• 7. SHOTILD I GC K,ff rt :+ ft,.. NATIONAI, CEOCRAPHTC TRAVELER7o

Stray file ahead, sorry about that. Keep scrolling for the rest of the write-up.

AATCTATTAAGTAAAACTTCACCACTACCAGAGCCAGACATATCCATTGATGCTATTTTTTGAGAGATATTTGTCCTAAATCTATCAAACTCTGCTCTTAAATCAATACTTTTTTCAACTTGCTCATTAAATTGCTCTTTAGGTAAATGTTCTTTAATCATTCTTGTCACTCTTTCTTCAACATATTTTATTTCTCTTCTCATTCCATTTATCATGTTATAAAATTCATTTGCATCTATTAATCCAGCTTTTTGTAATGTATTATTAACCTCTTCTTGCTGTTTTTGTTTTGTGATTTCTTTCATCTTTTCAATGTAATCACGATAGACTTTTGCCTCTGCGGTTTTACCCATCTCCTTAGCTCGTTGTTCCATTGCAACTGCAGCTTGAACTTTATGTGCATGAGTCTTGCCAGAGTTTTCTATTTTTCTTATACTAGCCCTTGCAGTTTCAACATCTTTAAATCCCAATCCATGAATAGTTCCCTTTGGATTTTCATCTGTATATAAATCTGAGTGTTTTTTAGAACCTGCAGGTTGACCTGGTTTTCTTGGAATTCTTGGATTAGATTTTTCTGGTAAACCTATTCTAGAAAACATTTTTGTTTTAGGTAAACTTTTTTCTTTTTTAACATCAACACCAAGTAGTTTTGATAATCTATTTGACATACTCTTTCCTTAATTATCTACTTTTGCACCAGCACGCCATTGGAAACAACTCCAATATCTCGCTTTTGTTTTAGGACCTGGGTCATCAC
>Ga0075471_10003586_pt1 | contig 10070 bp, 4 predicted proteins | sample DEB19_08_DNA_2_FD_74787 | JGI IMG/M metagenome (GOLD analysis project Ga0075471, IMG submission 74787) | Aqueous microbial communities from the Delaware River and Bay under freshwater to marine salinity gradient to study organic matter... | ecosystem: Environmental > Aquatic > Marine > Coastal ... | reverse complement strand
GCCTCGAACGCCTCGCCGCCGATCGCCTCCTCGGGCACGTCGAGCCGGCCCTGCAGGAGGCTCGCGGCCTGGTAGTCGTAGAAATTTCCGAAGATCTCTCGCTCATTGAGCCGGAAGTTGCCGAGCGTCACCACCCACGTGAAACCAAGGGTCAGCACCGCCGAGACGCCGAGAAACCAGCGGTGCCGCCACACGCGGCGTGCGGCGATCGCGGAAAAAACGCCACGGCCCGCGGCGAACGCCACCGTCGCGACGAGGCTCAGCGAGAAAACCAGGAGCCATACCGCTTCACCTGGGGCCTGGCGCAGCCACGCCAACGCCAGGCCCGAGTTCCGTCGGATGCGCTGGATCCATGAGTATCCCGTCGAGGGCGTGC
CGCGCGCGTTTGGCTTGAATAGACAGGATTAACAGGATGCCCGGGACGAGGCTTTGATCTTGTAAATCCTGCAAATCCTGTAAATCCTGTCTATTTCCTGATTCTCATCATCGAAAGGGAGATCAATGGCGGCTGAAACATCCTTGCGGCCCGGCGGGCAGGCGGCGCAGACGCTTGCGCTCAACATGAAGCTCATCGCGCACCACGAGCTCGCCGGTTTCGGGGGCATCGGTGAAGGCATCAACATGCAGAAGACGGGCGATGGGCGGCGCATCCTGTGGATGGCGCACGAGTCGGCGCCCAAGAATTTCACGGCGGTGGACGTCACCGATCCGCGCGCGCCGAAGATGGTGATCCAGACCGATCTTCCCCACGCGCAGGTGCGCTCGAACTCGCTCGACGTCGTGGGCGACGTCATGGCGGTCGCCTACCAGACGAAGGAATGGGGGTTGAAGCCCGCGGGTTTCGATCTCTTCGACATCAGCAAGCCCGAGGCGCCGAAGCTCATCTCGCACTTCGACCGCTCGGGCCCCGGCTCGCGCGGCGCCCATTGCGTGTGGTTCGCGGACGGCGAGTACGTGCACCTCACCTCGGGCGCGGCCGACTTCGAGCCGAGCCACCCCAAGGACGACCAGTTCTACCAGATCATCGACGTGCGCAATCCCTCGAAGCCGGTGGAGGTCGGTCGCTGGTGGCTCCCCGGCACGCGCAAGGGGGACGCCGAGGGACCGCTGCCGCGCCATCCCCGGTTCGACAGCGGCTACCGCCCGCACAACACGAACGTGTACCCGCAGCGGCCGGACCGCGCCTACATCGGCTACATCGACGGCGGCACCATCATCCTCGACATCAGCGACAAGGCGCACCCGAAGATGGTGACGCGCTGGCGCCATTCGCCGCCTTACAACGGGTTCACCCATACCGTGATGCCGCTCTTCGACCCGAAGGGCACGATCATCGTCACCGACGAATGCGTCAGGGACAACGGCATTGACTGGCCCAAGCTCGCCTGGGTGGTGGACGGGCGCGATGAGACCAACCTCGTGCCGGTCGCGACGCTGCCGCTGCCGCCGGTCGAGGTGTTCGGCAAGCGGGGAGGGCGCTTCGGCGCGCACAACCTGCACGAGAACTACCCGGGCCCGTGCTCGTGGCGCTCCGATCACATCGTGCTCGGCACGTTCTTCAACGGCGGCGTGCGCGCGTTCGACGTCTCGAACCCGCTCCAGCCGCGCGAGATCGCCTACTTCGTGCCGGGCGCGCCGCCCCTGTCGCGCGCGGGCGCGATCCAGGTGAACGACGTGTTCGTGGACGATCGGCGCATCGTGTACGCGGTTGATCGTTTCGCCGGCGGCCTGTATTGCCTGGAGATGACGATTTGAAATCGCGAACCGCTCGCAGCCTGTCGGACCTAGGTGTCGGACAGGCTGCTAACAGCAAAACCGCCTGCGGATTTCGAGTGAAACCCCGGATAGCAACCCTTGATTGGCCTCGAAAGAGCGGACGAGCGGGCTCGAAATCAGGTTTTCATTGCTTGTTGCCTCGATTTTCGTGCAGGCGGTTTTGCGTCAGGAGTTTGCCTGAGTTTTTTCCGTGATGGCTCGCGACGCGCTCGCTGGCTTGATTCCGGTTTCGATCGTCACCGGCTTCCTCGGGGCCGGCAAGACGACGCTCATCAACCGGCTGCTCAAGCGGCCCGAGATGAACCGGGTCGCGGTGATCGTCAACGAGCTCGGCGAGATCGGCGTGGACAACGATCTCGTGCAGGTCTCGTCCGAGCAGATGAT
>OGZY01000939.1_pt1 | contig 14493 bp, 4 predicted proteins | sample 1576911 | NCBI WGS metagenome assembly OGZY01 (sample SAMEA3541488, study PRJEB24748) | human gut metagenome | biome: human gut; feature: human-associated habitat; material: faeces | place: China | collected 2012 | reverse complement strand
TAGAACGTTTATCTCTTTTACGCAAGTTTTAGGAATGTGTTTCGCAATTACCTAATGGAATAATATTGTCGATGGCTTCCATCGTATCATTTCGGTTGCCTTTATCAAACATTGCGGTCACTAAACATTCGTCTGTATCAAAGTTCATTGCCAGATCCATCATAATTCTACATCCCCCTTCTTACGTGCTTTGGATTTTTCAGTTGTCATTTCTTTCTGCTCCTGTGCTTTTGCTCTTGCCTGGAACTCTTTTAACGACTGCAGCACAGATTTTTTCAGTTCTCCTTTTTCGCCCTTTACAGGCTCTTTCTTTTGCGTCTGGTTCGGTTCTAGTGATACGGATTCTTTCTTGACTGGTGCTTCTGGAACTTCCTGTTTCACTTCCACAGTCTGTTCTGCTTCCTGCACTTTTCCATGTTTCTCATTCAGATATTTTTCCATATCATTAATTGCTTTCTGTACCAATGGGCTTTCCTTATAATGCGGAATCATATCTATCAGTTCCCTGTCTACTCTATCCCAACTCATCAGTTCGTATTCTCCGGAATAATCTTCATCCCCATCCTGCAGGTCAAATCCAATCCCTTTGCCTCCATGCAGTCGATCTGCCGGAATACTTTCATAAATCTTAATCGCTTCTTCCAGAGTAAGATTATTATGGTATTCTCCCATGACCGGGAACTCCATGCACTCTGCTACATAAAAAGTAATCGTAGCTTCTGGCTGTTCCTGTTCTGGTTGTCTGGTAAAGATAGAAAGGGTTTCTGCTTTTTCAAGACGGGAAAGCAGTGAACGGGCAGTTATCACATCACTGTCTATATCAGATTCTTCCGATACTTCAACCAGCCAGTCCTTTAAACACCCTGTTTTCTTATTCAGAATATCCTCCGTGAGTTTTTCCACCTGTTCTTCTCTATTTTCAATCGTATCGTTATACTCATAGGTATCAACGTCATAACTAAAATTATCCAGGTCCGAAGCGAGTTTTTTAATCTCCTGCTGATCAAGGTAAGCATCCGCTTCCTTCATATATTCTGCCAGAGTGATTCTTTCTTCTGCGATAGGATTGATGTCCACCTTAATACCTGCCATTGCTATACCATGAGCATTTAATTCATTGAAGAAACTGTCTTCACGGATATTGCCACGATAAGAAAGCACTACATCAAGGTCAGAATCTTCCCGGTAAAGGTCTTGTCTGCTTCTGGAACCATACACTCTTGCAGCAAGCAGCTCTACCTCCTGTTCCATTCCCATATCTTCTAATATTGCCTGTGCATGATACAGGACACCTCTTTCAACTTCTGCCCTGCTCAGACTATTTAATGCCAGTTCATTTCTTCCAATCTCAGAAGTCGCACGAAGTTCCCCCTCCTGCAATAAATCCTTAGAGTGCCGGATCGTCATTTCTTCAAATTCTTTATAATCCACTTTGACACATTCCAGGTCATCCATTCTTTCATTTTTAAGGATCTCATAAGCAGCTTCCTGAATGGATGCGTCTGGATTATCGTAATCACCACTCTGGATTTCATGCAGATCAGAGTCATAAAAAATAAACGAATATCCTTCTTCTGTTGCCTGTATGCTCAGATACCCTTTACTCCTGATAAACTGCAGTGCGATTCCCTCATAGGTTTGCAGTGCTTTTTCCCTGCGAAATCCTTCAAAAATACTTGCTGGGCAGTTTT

• 8. FORIT? IASKED MYSELF. SUDDENLYI Shuttling back to tou.n, I trundlccl clou-n Main Street, WAS IN uhcrc a slcu of ethnic eater- ies spokc of thc immigrants FLIGHT, u-ho had u.orkccl the nou - defunct mincs. Boutiques such GLIDING as Familv Jcu-cls, Great Garb, and Crosbv Collectibles stai IN open late to offer handmaclc: -ares, r.intage clothing, and ABS OLUTE Natile An-rerican crafts. Atthc Images of Nature photo gallcrr, CLEAR. I admired a grabbing a saLnon miclair. picturc ol a gtiz.z.lv Yet it u.as the crustier: shops I enjoved most. Rock & Sih.er, a brightlv lit spread o1crvstals, fc-,ssils, and ambe r, is run br. a Wild Bill Hickok kind of guv: blond-locked, barrel-chcsted, talc spinning Scott Leu-is. He hcftccl a biscctcd gcoclc, its insides shimmering rvith lar-cndcr- and frostv u-hitc cn.stals. "Mv thm- ilrs bccn in dris busincss lor three generations,"he saicl, adding that hc "gren up in Peruvian copper mines." That explained u,hv he kneu so much about Park Citvs mining histon, its 1,200 milcs of tunnels and the one thats still open lor tours. Doun the street at Southrvest Indian Traders. housed in thc ton n Elks Lodge, I brou secl among big-game trophies, old nooden skis, and colorful col-bov gear pilcd up to thc storcs 25 lbot high punched tin cciling. I cor-ctcd the Lone Rangers original Colt .45 relolvers onlr S50,000 for the pair! "Could I buv just one of the silr,er bullets?" 1 asked proprictor Raette Mullcn, u-ho inforrncd rnc that thcv uouldnt break the set. hose poles are a hazard, manl" the teenage snolr.boardcr screamed as I passed hirn earl-v thc ncxt morning. I l-anted to be lirst to ski tuo Ieet of lresh porrdcr in Park Citvs Jupiter Boul. I skied past an abandoncd silver mine ancl onto the ski iift. Snon.llakes spar.kled in the sunlight. Whcn thc thump, thump;ng of the avalanche charges stopped, I lbllou.ed tracks along a ridge to a pristine perch. Should I go for it? I askcd mvsclf. I inched closer to the edge. I dont rcallv knou, il I pushed * oflor the cornice gave a), but suddcnlv I u.as in fllght. A uar.e of rvhite gushcd over my lace and up m1. back. Mv legs shot fonvard and I rvas gliding, floating in absolute clcar. I flo.,ved through teeming pou.der bctr.rccn snorvv hundred- foot pines as lree and casv as a tuentvsornething Ii jockel. Seems I Aad made a Park City comcback. CaltJornia-basedwriter PETER SHERMAN CROSBY talks about the changes hes seen in Park City on page 8.This is Colorddo ph oto g r aph er IoANNA etNN r osf rs t Je atur e -for the m ag a z ine. JANUARY/FEBRUARY r999 7r